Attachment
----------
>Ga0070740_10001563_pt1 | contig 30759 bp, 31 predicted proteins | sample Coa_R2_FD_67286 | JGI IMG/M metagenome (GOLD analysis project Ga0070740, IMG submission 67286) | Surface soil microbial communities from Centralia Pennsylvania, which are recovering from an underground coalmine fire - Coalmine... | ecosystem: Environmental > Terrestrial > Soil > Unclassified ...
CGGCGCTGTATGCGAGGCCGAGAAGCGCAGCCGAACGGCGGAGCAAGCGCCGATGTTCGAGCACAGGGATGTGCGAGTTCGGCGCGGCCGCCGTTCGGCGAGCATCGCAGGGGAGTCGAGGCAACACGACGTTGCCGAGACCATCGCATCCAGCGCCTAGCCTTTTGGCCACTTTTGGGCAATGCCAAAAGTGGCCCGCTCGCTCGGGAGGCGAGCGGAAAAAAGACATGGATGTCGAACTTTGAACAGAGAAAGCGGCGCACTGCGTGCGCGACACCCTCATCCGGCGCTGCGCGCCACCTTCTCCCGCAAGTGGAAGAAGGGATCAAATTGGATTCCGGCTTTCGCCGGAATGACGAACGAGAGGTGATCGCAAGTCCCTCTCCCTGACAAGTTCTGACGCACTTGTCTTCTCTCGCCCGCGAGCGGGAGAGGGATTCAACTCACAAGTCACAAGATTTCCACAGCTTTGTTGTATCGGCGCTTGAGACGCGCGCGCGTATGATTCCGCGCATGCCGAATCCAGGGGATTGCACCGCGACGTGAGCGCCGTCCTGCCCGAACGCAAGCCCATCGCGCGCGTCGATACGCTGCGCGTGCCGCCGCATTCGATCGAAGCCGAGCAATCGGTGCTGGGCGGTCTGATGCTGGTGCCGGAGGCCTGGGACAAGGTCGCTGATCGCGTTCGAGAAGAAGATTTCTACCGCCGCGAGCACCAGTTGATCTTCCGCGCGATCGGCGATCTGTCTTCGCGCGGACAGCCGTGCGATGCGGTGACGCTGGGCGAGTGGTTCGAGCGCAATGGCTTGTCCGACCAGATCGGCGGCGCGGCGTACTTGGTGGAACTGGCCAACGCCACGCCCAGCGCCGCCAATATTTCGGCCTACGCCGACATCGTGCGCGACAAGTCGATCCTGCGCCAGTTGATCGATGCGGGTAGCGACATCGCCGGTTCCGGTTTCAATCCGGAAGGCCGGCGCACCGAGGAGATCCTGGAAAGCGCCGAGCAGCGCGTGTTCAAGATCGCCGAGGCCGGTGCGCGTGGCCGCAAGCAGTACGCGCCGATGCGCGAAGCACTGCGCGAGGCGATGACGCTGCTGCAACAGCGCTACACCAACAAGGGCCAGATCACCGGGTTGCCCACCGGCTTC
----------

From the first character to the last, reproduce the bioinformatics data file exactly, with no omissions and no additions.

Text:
>Ga0070740_10001563_pt1 | contig 30759 bp, 31 predicted proteins | sample Coa_R2_FD_67286 | JGI IMG/M metagenome (GOLD analysis project Ga0070740, IMG submission 67286) | Surface soil microbial communities from Centralia Pennsylvania, which are recovering from an underground coalmine fire - Coalmine... | ecosystem: Environmental > Terrestrial > Soil > Unclassified ...
CGGCGCTGTATGCGAGGCCGAGAAGCGCAGCCGAACGGCGGAGCAAGCGCCGATGTTCGAGCACAGGGATGTGCGAGTTCGGCGCGGCCGCCGTTCGGCGAGCATCGCAGGGGAGTCGAGGCAACACGACGTTGCCGAGACCATCGCATCCAGCGCCTAGCCTTTTGGCCACTTTTGGGCAATGCCAAAAGTGGCCCGCTCGCTCGGGAGGCGAGCGGAAAAAAGACATGGATGTCGAACTTTGAACAGAGAAAGCGGCGCACTGCGTGCGCGACACCCTCATCCGGCGCTGCGCGCCACCTTCTCCCGCAAGTGGAAGAAGGGATCAAATTGGATTCCGGCTTTCGCCGGAATGACGAACGAGAGGTGATCGCAAGTCCCTCTCCCTGACAAGTTCTGACGCACTTGTCTTCTCTCGCCCGCGAGCGGGAGAGGGATTCAACTCACAAGTCACAAGATTTCCACAGCTTTGTTGTATCGGCGCTTGAGACGCGCGCGCGTATGATTCCGCGCATGCCGAATCCAGGGGATTGCACCGCGACGTGAGCGCCGTCCTGCCCGAACGCAAGCCCATCGCGCGCGTCGATACGCTGCGCGTGCCGCCGCATTCGATCGAAGCCGAGCAATCGGTGCTGGGCGGTCTGATGCTGGTGCCGGAGGCCTGGGACAAGGTCGCTGATCGCGTTCGAGAAGAAGATTTCTACCGCCGCGAGCACCAGTTGATCTTCCGCGCGATCGGCGATCTGTCTTCGCGCGGACAGCCGTGCGATGCGGTGACGCTGGGCGAGTGGTTCGAGCGCAATGGCTTGTCCGACCAGATCGGCGGCGCGGCGTACTTGGTGGAACTGGCCAACGCCACGCCCAGCGCCGCCAATATTTCGGCCTACGCCGACATCGTGCGCGACAAGTCGATCCTGCGCCAGTTGATCGATGCGGGTAGCGACATCGCCGGTTCCGGTTTCAATCCGGAAGGCCGGCGCACCGAGGAGATCCTGGAAAGCGCCGAGCAGCGCGTGTTCAAGATCGCCGAGGCCGGTGCGCGTGGCCGCAAGCAGTACGCGCCGATGCGCGAAGCACTGCGCGAGGCGATGACGCTGCTGCAACAGCGCTACACCAACAAGGGCCAGATCACCGGGTTGCCCACCGGCTTC